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作者 Suzuki, Yui
書名 The medicine master: Yakushi Buddha icons and devotional practices in Heian Japan
國際標準書號 9780542423284
book jacket
說明 302 p
附註 Source: Dissertation Abstracts International, Volume: 66-11, Section: A, page: 3841
Chair: Donald F. McCallum
Thesis (Ph.D.)--University of California, Los Angeles, 2005
In this dissertation I investigate the religious and cultural role of Buddhist images during the Heian period (794--1184CE) in Japan. Buddhist images in the discipline of Japanese art history have typically been analyzed as aesthetic objects. Unfortunately, such a perspective fails to explain why the images were made, how they were venerated, and what functions they served in religious practice. Moreover, it reveals little about the people who worshipped them. In this study, I analyze Buddhist sculpture as icons: principal objects of worship that are enshrined and thus contextualized within ritual space. I utilize methodology outside of traditional art history, borrowing from anthropology, cultural history and religious studies, to contend that Buddhist icons are not merely representations of the sacred, but are regarded as the actual deities themselves; their powers heightened during ritual performances. Through contextual analysis I demonstrate that icons are the primary site of ongoing exchange between the human and the divine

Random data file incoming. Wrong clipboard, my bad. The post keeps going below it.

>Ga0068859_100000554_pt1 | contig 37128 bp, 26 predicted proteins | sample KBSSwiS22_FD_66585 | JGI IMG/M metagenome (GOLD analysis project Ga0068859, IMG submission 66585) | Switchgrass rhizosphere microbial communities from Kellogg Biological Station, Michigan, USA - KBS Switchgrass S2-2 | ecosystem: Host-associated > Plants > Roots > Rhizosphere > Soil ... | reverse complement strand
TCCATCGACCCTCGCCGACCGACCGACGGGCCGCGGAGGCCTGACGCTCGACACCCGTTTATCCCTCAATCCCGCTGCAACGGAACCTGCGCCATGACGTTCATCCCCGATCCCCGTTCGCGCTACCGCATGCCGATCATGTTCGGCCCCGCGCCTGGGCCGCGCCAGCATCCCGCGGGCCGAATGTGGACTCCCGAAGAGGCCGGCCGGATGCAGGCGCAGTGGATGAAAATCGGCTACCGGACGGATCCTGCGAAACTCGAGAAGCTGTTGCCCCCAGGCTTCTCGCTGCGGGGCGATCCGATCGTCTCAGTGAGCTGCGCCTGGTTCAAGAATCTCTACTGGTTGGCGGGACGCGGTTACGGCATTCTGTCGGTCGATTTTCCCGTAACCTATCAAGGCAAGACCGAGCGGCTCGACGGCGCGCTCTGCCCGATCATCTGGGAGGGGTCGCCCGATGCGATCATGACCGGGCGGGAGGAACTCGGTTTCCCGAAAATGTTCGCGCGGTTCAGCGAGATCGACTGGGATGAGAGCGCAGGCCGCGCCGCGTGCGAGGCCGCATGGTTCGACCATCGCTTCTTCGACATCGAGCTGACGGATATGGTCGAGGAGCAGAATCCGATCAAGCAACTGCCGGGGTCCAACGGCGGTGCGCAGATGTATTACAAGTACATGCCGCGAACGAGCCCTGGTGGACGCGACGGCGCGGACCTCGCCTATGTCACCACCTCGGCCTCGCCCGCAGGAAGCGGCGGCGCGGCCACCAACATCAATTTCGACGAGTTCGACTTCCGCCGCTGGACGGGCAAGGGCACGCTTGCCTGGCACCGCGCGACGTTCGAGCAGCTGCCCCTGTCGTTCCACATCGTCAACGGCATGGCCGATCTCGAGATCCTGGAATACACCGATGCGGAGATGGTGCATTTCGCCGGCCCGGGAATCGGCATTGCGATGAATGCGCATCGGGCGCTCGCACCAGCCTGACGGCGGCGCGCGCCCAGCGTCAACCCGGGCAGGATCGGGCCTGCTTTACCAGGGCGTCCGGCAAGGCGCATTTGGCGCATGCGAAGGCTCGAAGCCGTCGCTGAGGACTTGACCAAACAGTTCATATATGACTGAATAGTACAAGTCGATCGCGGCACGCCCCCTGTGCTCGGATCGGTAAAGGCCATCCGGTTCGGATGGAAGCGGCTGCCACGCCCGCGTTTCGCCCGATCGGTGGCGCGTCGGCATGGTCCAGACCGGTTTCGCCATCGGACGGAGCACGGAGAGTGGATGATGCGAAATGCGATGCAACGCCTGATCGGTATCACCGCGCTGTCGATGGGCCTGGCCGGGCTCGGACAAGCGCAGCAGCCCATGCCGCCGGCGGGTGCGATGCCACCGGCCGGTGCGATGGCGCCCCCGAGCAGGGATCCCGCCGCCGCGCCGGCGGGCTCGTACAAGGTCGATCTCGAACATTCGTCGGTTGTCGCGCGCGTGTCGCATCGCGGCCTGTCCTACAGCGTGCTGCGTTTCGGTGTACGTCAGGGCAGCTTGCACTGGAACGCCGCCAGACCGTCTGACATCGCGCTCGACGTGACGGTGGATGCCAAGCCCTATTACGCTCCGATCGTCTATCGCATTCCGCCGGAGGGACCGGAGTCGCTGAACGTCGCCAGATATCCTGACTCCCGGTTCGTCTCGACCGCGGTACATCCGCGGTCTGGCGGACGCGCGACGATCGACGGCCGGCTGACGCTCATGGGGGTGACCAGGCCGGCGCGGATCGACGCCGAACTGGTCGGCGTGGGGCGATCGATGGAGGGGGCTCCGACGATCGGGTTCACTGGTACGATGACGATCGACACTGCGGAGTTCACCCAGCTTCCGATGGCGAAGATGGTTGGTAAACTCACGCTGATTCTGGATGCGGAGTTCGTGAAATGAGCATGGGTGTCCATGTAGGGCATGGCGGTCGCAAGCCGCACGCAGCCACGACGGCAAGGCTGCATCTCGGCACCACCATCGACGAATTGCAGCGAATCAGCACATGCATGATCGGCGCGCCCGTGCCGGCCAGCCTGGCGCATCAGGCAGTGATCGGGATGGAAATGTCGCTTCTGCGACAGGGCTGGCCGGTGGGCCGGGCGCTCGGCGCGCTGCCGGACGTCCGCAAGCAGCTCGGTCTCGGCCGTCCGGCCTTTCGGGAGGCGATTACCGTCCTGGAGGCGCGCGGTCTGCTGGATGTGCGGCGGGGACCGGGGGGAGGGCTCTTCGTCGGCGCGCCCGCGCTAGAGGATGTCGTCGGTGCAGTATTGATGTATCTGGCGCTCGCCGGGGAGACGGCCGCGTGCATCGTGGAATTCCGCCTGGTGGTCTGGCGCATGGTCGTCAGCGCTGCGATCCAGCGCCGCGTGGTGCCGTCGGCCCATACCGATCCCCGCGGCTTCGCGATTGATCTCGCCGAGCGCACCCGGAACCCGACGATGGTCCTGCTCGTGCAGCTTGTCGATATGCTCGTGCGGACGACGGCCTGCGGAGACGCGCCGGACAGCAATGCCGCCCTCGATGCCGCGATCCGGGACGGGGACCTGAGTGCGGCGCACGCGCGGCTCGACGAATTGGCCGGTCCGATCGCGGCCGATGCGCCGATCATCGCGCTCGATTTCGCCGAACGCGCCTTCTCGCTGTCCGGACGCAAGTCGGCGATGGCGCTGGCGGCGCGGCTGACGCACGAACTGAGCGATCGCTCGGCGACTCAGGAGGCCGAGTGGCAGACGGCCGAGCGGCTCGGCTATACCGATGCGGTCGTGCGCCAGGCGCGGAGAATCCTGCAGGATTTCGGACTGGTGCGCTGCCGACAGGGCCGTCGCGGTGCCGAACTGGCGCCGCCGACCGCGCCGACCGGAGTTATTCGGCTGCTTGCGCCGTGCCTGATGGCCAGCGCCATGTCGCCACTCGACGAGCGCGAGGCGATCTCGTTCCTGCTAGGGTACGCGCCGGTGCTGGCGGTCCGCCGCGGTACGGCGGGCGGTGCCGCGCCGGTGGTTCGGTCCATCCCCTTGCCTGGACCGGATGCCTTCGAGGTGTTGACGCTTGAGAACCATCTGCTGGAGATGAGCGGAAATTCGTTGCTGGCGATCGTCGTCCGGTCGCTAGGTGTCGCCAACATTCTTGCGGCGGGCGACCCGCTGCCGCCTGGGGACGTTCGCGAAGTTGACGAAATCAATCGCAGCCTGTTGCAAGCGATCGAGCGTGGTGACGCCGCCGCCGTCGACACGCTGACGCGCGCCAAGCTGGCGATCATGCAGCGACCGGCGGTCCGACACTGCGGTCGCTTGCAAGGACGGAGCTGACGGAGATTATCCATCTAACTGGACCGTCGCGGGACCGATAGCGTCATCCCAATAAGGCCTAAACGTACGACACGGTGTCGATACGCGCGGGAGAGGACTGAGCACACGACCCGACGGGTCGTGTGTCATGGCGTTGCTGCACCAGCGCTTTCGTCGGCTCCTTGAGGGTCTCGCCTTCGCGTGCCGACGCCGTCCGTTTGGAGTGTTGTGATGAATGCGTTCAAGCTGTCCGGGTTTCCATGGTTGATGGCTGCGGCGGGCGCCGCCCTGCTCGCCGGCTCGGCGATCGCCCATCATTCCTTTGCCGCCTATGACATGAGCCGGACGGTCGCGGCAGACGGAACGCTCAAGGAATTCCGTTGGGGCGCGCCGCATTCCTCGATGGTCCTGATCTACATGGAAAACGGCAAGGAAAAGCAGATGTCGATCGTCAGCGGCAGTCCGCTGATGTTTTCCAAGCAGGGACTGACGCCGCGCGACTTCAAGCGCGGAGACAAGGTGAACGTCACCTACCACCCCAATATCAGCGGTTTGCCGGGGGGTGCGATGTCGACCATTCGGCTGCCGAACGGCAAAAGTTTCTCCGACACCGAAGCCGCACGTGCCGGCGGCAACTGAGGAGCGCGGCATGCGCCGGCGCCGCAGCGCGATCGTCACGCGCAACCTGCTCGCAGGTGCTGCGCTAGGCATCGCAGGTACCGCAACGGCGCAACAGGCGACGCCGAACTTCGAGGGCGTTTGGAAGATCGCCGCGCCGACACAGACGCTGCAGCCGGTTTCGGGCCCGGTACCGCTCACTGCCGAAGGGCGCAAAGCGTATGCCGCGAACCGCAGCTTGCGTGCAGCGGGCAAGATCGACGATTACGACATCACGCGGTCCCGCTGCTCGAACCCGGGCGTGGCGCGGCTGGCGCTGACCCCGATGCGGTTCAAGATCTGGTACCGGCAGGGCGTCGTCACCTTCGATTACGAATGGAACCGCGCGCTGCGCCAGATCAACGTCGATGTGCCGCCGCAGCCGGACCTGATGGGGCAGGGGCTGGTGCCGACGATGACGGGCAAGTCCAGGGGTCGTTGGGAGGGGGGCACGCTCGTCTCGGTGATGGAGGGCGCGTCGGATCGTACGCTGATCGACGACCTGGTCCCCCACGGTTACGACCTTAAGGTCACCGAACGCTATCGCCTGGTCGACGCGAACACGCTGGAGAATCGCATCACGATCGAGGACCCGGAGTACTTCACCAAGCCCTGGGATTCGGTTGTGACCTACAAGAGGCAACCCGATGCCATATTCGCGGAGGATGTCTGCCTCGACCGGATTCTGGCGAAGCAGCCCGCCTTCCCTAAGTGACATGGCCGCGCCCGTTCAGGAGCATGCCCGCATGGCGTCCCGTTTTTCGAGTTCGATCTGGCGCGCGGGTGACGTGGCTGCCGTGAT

I reexamine Heian period wooden Yakushi sculptures, also known in the West as Medicine Master Buddha, or the Healing Buddha (Skt. Bhais&dotbelow;ajya-guru). The large number of Heian period (794--1185) Yakushi statuary found all across Japan even today attests to the fact that worship of this deity was widely disseminated. My research attempts to understand why a significantly high number of Yakushi images were created during this period, a time of remarkable cultural, religious, artistic and political developments. By exploring these Medicine Buddhas in relation to how their iconographic forms were developed and promoted by certain religious and elite circles, and by studying their iconic functions in relation to their ritual programs, my thesis will render intelligible the complex phenomenon of image veneration: a central theme of Japanese religiosity. I also contend that the standing Yakushi icon type can be traced to the iconographical and ritual lineage of the Tendai sect, one of the most influential Buddhist institutions in premodern Japan
School code: 0031
Host Item Dissertation Abstracts International 66-11A
主題 Religion, General
Art History
Alt Author University of California, Los Angeles
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